Thomas Bangalter, one half of the iconic duo Daft Punk, recently engaged in a candid discussion about their decision to part ways, their roots, artistic vision, and his upcoming solo projects during a BBC radio interview.
Speaking on BBC 6Music’s ‘The First Time’ series, which explores pivotal moments in musicians’ lives, Bangalter reflected on the influential electronic act’s journey, choices, and final chapter.
After nearly three decades of accomplishments, four acclaimed albums, and countless electrifying performances, Bangalter expressed a sense of contentment, stating that looking back, he’s “relieved and happy to say: Okay, we didn’t mess this up too much.” He admitted that ending Daft Punk felt right and revealed the most common question he’s asked is why they chose to conclude rather than how they managed to endure for so long.
In his words, “It’s like a story or mini saga – sometimes there’s a TV show that holds a special place in people’s hearts… It has its time, and it ends… It’s interesting to have the opportunity to start, have the middle, and then end it.”
Recalling their initial performance in Marseille, around 1994-1995, Bangalter disclosed that his partner Guy-Manuel de Homem-Christo was so anxious that he spent much of the show hidden under a table. Whether this stage fright foreshadowed their adoption of the iconic robot helmets remains unclear.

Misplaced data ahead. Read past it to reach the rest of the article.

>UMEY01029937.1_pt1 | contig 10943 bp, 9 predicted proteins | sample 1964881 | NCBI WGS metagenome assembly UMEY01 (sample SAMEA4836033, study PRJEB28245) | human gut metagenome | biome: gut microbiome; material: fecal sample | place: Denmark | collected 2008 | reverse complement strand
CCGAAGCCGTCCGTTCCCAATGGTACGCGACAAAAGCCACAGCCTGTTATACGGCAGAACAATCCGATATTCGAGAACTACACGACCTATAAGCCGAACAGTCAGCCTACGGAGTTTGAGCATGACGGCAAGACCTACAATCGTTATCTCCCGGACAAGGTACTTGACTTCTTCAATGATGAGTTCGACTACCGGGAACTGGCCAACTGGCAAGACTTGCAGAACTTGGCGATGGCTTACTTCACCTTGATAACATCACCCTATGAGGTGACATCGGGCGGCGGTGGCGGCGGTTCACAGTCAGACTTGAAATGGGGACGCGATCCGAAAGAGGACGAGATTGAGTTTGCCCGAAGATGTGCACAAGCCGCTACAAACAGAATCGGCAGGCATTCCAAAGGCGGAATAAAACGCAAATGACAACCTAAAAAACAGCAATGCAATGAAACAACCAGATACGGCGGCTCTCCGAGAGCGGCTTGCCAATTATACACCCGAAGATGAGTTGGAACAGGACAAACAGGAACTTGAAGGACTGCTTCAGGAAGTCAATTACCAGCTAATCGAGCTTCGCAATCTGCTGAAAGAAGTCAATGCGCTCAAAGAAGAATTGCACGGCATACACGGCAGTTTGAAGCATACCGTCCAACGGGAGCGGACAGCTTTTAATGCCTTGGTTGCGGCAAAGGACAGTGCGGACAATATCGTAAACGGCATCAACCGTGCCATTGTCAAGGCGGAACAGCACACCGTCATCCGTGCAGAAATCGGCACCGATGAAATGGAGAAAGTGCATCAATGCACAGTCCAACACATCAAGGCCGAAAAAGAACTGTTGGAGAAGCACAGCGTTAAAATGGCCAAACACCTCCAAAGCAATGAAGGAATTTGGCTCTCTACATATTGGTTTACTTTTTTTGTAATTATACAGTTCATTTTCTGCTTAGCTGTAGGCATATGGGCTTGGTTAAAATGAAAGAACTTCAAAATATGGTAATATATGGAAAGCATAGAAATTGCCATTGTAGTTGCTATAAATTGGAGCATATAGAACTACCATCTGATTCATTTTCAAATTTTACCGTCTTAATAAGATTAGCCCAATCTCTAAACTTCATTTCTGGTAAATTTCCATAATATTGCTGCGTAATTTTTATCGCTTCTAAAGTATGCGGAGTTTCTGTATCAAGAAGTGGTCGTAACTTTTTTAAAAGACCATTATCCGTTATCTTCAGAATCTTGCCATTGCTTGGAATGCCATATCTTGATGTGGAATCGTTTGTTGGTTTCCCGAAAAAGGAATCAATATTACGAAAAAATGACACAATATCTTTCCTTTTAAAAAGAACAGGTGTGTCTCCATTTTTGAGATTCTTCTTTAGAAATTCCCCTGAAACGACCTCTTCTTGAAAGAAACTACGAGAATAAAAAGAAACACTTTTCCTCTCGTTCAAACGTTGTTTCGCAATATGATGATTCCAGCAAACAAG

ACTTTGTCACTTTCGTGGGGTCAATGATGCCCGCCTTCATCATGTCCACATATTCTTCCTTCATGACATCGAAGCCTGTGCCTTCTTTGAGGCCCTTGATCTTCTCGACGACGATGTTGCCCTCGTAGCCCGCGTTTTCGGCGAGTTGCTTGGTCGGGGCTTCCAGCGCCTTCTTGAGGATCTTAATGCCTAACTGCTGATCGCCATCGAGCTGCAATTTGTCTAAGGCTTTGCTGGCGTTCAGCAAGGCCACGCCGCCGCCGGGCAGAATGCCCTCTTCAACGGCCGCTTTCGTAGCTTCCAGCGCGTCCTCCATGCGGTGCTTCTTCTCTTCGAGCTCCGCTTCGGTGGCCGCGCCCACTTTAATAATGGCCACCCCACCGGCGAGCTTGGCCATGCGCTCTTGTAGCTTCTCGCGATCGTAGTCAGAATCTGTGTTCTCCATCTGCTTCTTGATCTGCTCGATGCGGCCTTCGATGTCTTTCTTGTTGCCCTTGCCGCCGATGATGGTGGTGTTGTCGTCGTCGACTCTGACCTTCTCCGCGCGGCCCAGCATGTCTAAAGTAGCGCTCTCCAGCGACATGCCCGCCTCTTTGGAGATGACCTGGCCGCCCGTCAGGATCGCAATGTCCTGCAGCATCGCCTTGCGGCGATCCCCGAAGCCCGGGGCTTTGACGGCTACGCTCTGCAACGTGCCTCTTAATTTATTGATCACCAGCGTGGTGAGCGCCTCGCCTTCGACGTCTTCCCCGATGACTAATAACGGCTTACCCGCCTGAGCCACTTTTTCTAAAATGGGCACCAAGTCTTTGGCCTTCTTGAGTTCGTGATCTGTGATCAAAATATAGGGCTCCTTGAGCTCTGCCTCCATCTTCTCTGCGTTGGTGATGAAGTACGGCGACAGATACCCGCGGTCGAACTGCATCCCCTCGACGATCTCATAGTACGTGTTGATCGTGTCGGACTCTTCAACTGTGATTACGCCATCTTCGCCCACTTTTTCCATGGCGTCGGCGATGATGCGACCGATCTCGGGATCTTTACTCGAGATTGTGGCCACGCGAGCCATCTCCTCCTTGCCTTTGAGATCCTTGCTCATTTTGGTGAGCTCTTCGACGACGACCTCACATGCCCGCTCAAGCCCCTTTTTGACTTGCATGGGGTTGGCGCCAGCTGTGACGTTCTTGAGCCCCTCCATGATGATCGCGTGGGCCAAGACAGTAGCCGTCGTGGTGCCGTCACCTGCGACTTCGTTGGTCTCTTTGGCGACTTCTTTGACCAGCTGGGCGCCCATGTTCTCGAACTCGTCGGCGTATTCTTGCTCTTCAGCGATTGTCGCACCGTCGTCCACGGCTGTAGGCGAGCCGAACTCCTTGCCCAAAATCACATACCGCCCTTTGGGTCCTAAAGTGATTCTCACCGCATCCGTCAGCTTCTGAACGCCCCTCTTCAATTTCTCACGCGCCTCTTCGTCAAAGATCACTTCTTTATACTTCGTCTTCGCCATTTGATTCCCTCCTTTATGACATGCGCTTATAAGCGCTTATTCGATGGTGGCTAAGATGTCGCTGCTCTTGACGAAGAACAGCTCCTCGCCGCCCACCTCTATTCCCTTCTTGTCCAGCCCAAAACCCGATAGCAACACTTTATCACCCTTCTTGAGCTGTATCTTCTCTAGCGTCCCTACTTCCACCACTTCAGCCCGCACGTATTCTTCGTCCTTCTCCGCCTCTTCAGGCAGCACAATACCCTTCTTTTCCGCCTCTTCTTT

The idea of these robotic personas emerged as a playful notion. Bangalter shared, “I thought it would be fun to have Hollywood special effects guys create these robotic personas… as if they were part of the cantina scene in ‘Star Wars’… It was a strange concept, and neither Guy-Man nor I imagined it would become so monumental.” He humorously admitted that when they were 25, they didn’t envision dressing up as robots for their entire career.
In April, Bangalter had previously touched on Daft Punk’s conclusion prior to the release of his orchestral composition debut album, ‘Mythologies’. Recently, the duo unveiled previously unseen studio footage from the making of their acclaimed record ‘Random Access Memories’. Additionally, an upcoming book will explore their cultural and musical influence, as well as their contributions to audio-visual technology, featuring interviews with figures like Annie Mac, Paul Johnson, and Todd Edwards.
Written by: Artificial Intelligence Technology